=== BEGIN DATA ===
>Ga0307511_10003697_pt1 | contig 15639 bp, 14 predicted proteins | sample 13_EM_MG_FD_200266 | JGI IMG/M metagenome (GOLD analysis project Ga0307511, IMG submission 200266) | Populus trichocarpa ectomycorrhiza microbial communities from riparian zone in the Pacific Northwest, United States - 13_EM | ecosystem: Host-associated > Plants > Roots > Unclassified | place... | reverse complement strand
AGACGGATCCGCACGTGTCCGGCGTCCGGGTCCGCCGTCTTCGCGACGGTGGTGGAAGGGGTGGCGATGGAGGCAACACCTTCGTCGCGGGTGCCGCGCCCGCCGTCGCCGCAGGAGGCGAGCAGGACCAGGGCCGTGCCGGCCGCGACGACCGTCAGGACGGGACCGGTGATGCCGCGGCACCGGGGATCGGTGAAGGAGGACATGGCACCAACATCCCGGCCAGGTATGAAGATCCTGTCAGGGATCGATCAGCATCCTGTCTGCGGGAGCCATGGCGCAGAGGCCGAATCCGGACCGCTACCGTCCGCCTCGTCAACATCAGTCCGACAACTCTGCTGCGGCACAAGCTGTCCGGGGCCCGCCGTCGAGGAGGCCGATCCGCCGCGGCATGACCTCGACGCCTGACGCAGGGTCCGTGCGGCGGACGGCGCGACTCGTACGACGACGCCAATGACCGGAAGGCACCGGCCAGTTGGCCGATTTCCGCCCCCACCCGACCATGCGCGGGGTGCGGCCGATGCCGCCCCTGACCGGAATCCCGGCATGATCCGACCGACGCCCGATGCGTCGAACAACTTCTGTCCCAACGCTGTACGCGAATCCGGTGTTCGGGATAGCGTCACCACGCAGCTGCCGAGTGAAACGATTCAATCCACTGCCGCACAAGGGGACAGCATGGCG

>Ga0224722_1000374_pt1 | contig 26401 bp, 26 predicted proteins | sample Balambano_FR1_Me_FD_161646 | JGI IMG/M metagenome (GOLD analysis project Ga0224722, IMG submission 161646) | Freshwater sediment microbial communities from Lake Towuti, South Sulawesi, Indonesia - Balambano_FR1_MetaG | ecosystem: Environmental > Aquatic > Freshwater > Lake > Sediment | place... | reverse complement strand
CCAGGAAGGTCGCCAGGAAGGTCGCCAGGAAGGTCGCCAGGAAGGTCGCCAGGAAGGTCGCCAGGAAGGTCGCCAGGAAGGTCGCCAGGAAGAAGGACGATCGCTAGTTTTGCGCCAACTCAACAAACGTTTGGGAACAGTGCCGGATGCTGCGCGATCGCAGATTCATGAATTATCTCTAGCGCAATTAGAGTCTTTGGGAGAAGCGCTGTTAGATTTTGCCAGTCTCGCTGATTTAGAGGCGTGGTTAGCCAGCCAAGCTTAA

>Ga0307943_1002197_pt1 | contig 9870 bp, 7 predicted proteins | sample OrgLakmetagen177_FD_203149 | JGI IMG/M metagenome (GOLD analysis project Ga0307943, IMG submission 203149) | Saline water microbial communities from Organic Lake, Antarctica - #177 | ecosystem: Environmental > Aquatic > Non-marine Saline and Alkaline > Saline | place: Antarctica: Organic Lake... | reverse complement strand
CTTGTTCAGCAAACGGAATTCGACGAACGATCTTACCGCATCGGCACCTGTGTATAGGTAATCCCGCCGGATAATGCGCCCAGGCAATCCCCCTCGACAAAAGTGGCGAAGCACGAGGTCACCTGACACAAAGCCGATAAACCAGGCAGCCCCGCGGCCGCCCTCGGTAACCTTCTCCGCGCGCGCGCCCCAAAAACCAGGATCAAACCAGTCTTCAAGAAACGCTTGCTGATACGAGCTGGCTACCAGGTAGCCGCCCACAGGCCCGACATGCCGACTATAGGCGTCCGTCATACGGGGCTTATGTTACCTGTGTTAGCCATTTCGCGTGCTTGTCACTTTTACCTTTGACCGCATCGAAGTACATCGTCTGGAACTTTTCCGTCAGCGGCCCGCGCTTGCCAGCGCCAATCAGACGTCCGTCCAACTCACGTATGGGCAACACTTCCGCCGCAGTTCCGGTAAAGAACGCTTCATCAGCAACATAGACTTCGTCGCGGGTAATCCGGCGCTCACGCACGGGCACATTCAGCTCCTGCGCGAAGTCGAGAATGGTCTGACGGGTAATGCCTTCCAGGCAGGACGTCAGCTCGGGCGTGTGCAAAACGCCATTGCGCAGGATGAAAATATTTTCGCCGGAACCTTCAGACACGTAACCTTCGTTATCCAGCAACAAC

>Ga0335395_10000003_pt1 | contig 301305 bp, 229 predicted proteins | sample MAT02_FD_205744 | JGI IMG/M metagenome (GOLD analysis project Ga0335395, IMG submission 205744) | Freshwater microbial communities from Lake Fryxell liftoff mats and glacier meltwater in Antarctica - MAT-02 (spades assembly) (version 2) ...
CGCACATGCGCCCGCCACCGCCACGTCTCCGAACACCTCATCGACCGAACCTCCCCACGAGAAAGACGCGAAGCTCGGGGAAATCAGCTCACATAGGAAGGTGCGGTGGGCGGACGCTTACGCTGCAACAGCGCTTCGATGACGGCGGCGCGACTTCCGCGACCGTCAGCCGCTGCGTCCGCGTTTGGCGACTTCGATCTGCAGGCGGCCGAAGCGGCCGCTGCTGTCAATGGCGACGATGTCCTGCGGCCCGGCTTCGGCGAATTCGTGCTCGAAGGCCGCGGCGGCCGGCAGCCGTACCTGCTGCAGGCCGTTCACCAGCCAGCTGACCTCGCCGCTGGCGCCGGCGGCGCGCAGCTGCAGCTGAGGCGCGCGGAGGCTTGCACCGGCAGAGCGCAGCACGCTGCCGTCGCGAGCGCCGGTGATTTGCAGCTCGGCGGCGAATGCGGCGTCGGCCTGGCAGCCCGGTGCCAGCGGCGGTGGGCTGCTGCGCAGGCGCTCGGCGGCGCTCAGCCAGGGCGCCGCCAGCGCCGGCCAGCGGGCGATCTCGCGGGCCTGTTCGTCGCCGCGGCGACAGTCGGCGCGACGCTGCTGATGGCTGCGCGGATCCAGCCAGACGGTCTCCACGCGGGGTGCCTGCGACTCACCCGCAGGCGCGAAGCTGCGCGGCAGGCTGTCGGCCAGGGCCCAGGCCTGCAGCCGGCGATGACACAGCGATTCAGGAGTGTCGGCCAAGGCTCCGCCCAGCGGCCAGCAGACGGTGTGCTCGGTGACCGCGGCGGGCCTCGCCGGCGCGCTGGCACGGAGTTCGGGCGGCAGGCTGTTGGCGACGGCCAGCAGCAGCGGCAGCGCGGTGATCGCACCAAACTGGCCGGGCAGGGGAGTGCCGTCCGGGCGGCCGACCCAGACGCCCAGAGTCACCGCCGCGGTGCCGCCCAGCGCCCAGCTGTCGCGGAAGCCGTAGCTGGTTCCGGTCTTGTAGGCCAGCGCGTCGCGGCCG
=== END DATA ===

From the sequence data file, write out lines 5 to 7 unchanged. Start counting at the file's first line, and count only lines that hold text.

>Ga0307943_1002197_pt1 | contig 9870 bp, 7 predicted proteins | sample OrgLakmetagen177_FD_203149 | JGI IMG/M metagenome (GOLD analysis project Ga0307943, IMG submission 203149) | Saline water microbial communities from Organic Lake, Antarctica - #177 | ecosystem: Environmental > Aquatic > Non-marine Saline and Alkaline > Saline | place: Antarctica: Organic Lake... | reverse complement strand
CTTGTTCAGCAAACGGAATTCGACGAACGATCTTACCGCATCGGCACCTGTGTATAGGTAATCCCGCCGGATAATGCGCCCAGGCAATCCCCCTCGACAAAAGTGGCGAAGCACGAGGTCACCTGACACAAAGCCGATAAACCAGGCAGCCCCGCGGCCGCCCTCGGTAACCTTCTCCGCGCGCGCGCCCCAAAAACCAGGATCAAACCAGTCTTCAAGAAACGCTTGCTGATACGAGCTGGCTACCAGGTAGCCGCCCACAGGCCCGACATGCCGACTATAGGCGTCCGTCATACGGGGCTTATGTTACCTGTGTTAGCCATTTCGCGTGCTTGTCACTTTTACCTTTGACCGCATCGAAGTACATCGTCTGGAACTTTTCCGTCAGCGGCCCGCGCTTGCCAGCGCCAATCAGACGTCCGTCCAACTCACGTATGGGCAACACTTCCGCCGCAGTTCCGGTAAAGAACGCTTCATCAGCAACATAGACTTCGTCGCGGGTAATCCGGCGCTCACGCACGGGCACATTCAGCTCCTGCGCGAAGTCGAGAATGGTCTGACGGGTAATGCCTTCCAGGCAGGACGTCAGCTCGGGCGTGTGCAAAACGCCATTGCGCAGGATGAAAATATTTTCGCCGGAACCTTCAGACACGTAACCTTCGTTATCCAGCAACAAC

>Ga0335395_10000003_pt1 | contig 301305 bp, 229 predicted proteins | sample MAT02_FD_205744 | JGI IMG/M metagenome (GOLD analysis project Ga0335395, IMG submission 205744) | Freshwater microbial communities from Lake Fryxell liftoff mats and glacier meltwater in Antarctica - MAT-02 (spades assembly) (version 2) ...